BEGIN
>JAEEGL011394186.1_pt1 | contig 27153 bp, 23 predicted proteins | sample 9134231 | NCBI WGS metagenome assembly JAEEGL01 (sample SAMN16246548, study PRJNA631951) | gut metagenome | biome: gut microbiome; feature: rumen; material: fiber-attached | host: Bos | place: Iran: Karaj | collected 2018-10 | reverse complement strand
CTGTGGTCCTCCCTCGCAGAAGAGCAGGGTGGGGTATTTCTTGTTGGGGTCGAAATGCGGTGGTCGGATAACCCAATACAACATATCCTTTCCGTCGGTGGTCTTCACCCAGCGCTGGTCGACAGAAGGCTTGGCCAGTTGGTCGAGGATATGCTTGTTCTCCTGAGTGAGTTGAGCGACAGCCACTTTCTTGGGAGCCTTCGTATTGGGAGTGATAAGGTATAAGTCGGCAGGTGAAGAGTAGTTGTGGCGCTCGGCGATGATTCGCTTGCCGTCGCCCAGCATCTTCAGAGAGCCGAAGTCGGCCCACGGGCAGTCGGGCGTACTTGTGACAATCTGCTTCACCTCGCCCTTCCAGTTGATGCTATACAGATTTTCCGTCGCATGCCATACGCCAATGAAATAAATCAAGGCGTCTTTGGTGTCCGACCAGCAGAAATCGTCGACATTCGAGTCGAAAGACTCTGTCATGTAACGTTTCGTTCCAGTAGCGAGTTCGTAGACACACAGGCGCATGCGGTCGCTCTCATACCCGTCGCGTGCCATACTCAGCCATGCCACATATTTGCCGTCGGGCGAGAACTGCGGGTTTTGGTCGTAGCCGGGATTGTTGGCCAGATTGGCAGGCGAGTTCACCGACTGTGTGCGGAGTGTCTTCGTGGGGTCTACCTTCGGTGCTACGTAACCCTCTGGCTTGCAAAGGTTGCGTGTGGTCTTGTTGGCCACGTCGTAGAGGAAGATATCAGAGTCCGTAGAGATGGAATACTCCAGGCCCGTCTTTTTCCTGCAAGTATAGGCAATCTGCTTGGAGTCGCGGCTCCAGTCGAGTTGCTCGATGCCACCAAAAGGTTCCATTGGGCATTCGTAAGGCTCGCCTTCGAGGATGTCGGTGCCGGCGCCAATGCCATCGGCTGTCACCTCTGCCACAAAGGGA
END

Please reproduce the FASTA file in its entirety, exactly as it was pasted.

>JAEEGL011394186.1_pt1 | contig 27153 bp, 23 predicted proteins | sample 9134231 | NCBI WGS metagenome assembly JAEEGL01 (sample SAMN16246548, study PRJNA631951) | gut metagenome | biome: gut microbiome; feature: rumen; material: fiber-attached | host: Bos | place: Iran: Karaj | collected 2018-10 | reverse complement strand
CTGTGGTCCTCCCTCGCAGAAGAGCAGGGTGGGGTATTTCTTGTTGGGGTCGAAATGCGGTGGTCGGATAACCCAATACAACATATCCTTTCCGTCGGTGGTCTTCACCCAGCGCTGGTCGACAGAAGGCTTGGCCAGTTGGTCGAGGATATGCTTGTTCTCCTGAGTGAGTTGAGCGACAGCCACTTTCTTGGGAGCCTTCGTATTGGGAGTGATAAGGTATAAGTCGGCAGGTGAAGAGTAGTTGTGGCGCTCGGCGATGATTCGCTTGCCGTCGCCCAGCATCTTCAGAGAGCCGAAGTCGGCCCACGGGCAGTCGGGCGTACTTGTGACAATCTGCTTCACCTCGCCCTTCCAGTTGATGCTATACAGATTTTCCGTCGCATGCCATACGCCAATGAAATAAATCAAGGCGTCTTTGGTGTCCGACCAGCAGAAATCGTCGACATTCGAGTCGAAAGACTCTGTCATGTAACGTTTCGTTCCAGTAGCGAGTTCGTAGACACACAGGCGCATGCGGTCGCTCTCATACCCGTCGCGTGCCATACTCAGCCATGCCACATATTTGCCGTCGGGCGAGAACTGCGGGTTTTGGTCGTAGCCGGGATTGTTGGCCAGATTGGCAGGCGAGTTCACCGACTGTGTGCGGAGTGTCTTCGTGGGGTCTACCTTCGGTGCTACGTAACCCTCTGGCTTGCAAAGGTTGCGTGTGGTCTTGTTGGCCACGTCGTAGAGGAAGATATCAGAGTCCGTAGAGATGGAATACTCCAGGCCCGTCTTTTTCCTGCAAGTATAGGCAATCTGCTTGGAGTCGCGGCTCCAGTCGAGTTGCTCGATGCCACCAAAAGGTTCCATTGGGCATTCGTAAGGCTCGCCTTCGAGGATGTCGGTGCCGGCGCCAATGCCATCGGCTGTCACCTCTGCCACAAAGGGA